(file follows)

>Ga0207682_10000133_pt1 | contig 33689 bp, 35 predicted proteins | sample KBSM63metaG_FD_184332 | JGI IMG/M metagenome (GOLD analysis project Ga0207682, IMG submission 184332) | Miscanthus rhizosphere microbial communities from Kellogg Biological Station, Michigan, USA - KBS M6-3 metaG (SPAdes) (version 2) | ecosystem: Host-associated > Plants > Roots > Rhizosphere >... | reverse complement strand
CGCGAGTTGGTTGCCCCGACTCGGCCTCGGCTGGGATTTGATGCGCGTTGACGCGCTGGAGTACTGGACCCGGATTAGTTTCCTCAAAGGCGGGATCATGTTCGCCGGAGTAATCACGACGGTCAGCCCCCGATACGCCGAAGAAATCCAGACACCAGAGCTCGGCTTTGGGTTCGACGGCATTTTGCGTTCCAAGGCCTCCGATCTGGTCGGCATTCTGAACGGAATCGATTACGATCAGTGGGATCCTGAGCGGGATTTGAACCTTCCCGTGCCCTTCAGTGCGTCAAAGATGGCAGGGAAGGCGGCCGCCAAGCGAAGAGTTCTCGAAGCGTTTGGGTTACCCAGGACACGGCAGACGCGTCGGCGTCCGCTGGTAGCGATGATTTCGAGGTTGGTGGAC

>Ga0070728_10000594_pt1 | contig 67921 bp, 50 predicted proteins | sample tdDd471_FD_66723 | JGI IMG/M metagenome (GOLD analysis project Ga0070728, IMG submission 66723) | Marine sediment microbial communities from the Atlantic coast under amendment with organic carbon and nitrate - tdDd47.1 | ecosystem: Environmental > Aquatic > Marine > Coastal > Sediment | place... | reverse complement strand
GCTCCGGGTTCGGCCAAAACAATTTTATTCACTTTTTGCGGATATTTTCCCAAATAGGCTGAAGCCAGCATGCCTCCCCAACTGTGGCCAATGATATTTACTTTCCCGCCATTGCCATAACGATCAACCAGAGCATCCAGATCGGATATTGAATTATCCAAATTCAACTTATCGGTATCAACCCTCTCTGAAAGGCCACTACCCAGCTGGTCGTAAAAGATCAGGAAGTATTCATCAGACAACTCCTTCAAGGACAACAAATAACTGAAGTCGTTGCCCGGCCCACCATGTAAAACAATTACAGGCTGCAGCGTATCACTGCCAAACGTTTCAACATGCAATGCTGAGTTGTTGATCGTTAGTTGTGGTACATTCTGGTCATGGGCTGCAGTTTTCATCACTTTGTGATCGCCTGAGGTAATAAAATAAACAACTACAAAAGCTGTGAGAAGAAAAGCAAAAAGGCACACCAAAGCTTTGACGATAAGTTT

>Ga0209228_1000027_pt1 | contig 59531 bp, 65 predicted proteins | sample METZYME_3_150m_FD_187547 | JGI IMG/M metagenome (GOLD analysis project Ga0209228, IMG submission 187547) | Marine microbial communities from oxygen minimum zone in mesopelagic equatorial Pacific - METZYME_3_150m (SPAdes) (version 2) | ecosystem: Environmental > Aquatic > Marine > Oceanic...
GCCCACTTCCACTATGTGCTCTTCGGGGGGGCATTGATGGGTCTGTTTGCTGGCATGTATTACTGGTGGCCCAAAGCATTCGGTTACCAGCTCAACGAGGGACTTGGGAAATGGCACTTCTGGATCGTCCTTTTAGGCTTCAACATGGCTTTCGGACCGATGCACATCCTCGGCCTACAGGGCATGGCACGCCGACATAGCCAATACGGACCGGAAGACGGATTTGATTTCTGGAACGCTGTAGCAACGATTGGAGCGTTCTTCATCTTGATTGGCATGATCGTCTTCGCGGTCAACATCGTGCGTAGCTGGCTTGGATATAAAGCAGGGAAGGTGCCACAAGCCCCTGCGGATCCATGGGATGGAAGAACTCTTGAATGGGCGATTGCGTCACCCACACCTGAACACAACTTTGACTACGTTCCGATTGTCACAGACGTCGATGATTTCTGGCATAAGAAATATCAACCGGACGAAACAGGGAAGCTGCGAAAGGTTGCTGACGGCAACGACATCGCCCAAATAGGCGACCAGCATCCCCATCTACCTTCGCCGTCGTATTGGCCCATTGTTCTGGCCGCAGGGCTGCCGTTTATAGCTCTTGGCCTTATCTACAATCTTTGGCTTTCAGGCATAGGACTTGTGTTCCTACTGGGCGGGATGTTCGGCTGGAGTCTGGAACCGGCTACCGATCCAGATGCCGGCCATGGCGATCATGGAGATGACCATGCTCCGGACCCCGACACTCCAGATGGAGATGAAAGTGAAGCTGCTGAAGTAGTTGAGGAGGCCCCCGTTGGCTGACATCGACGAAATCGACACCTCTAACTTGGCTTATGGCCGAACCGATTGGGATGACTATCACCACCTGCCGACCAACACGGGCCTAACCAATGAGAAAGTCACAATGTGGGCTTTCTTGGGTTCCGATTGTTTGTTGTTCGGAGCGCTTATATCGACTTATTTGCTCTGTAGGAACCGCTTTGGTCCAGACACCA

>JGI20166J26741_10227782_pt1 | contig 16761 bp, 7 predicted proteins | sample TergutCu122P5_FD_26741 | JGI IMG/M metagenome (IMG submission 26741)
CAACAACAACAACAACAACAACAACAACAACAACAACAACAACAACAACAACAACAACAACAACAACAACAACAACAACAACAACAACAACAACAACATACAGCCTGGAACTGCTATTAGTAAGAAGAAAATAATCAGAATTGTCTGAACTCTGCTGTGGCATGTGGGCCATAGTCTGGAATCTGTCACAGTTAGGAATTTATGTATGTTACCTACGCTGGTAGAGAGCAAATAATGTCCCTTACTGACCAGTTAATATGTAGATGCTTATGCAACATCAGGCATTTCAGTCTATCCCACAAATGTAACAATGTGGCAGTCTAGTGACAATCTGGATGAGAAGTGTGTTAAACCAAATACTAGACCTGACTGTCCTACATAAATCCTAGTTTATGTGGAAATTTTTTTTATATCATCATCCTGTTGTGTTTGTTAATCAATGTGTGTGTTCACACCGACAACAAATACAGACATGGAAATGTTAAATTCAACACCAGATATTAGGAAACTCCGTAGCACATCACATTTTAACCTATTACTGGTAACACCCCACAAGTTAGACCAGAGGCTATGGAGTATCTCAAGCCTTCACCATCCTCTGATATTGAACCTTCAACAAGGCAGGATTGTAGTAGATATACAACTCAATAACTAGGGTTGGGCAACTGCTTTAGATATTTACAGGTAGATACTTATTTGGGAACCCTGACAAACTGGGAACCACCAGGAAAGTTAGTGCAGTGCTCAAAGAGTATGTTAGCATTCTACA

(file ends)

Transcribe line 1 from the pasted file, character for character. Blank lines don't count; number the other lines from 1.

>Ga0207682_10000133_pt1 | contig 33689 bp, 35 predicted proteins | sample KBSM63metaG_FD_184332 | JGI IMG/M metagenome (GOLD analysis project Ga0207682, IMG submission 184332) | Miscanthus rhizosphere microbial communities from Kellogg Biological Station, Michigan, USA - KBS M6-3 metaG (SPAdes) (version 2) | ecosystem: Host-associated > Plants > Roots > Rhizosphere >... | reverse complement strand